David J. Watkin, Richard I. Cooper & Anna Collins
Z’>1 Structures. Just a Nuisance or Something More Interesting? (ACA; Oral presentation)
Karim J. Sutton, Richard I. Cooper, Kirsten E. Christensen, Amber L. Thompson, David R. Allan & Sarah A. Barnett
Exploiting the Tunable Wavelength Capabilities of Synchrotron Radiation for Small Molecule Single Crystal X-ray Crystallography (ACA; Prize winning oral presentation)
Richard I. Cooper
CRYSTALS: Teaching an Old Dog New Tricks (ACA; Oral presentation)
Amber L. Thompson
When Small Molecules Get Large – A Journey into the Unknown (ECM; Oral presentation)
Anthony Linden & Amber L. Thompson
Hot topics and Structures in Molecular Chemistry (ECM; Microsymposium)
Kirsten E. Christensen & Amber L. Thompson
New Challenges in Chemical Crystallography (Aperiodic; Oral presentation)
The results have just been announced for the latest round of applications to the John Fell Oxford University Research Fund. Our application for funding for meetings for the Red Kite network over the next three years was successful, which is excellent news and should secure its immediate future.
Following his degree in Tokyo studying supramolecular complexes of achiral surfactant molecules with racemic and chiral aromatic guest molecules, Emmanuel travelled extensively. He has worked at the Ghana Atomic Energy Commission as Senior Scientific officer; at the Department of Chemistry in University of Ghana as Senior Lecturer; at the Department of Chemistry in Mississippi State University, Starkville; at the Department of Chemistry in University of Washington, Seattle; at the Chemistry Department in Sultan Qaboos University in the Sultanate of Oman; at the University of Nizwa, in Oman as an Assistant Professor of Chemistry, as well as studying at the Department of Crystallography in University of Pittsburgh and the Structural Chemistry Laboratory in University of Witwatersrand, South-Africa.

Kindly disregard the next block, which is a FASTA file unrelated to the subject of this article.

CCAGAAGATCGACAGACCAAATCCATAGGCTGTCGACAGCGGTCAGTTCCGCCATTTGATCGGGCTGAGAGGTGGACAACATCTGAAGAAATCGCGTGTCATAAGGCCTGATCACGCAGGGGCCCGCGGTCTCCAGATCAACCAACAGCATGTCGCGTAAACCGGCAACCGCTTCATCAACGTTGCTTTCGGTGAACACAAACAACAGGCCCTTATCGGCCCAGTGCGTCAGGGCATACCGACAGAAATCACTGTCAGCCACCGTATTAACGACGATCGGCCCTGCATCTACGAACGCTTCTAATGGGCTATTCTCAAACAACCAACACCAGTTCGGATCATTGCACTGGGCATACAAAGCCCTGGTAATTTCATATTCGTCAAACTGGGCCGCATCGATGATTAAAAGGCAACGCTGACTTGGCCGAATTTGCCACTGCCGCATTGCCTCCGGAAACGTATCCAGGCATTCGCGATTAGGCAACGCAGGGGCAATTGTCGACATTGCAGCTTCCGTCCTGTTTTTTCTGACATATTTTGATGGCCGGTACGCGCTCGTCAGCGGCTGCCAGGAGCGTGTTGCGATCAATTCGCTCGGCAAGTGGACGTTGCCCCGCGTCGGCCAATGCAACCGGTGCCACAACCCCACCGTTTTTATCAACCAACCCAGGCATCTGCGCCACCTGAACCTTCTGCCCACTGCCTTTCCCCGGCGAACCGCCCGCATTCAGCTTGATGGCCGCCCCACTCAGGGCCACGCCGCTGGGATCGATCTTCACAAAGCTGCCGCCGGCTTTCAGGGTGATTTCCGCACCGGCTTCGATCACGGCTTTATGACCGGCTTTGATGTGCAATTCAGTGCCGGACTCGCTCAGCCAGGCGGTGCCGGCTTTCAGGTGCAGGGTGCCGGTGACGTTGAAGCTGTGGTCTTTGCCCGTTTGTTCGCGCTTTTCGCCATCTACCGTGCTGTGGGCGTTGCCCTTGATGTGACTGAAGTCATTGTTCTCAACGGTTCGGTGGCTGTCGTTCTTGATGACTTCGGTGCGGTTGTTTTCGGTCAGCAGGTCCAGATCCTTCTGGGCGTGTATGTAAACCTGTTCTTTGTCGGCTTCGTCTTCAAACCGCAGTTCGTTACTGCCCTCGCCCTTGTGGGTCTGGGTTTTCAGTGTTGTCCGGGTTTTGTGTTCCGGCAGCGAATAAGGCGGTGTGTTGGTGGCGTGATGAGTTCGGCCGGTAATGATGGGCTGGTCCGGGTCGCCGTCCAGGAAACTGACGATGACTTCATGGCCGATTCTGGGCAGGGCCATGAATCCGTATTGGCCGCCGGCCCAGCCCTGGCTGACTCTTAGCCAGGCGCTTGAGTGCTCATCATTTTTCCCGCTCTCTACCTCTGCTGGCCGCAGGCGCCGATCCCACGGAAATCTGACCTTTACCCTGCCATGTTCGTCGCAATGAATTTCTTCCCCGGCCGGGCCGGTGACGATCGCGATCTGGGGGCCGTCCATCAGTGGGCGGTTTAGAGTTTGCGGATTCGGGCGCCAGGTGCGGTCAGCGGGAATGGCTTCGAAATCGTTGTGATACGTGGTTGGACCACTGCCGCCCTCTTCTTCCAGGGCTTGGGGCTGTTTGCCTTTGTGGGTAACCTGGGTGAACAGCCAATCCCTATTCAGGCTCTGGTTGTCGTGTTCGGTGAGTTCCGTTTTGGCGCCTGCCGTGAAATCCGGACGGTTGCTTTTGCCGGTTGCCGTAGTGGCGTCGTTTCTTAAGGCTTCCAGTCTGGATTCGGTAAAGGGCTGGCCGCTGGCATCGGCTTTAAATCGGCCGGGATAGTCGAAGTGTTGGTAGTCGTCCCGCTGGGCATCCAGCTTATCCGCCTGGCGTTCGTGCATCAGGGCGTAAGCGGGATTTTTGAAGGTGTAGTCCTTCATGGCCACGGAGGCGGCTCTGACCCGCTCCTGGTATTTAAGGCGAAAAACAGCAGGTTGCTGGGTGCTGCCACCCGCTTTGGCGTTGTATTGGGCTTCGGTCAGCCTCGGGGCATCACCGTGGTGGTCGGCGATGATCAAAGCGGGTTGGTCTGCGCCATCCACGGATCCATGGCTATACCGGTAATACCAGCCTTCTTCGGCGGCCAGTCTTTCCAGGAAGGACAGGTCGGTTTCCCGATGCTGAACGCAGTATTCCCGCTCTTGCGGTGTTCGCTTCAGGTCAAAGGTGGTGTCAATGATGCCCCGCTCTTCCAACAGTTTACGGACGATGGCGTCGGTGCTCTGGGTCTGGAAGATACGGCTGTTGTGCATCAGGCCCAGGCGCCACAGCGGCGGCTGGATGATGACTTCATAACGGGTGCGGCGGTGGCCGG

Since 2010, Emmanuel has been working at the Chemistry Department at the University of Cape Coast in Ghana as an Associate Professor and he is working hard to establish the first crystallography laboratory in Ghana to serve Ghana Scientific Institutions and those in the West-Africa sub-region. Emmanuel’s current research is centred on structural studies of self assembly structures that aggregate through O-H…N, N-H…O and O-H…O inter/intramolecular interactions, with special emphasis on those that possess functional molecular properties.
Presented by: Nicholas G. White
Research Leader: Prof. Paul D. Beer
Published: Chemical Communications
Pyridinium-3,5-bis(triazole) can bind anions through polarised C-H···anion hydrogen bonds. We have incorporated this motif into pseudorotaxanes, catenanes and rotaxanes (in conjunction with an isophthalamide macrocycle), and the resulting interlocked architectures are formed in high yields and display interesting and unusual anion selectivities. Despite the difficulties of crystallising such systems, single crystals of a pseudorotaxane, rotaxane and catenane have all been isolated (as chloride salts). Data were collected using a Nonius Kappa-CCD, synchrotron radiation on I19 at Diamond and Cu Kα radiation with an Oxford Diffraction (Agilent) SuperNova (respectively). All three datasets are of unusually high quality for such systems (final R1 [I > 2σ(I)] = 6.9-8.0%).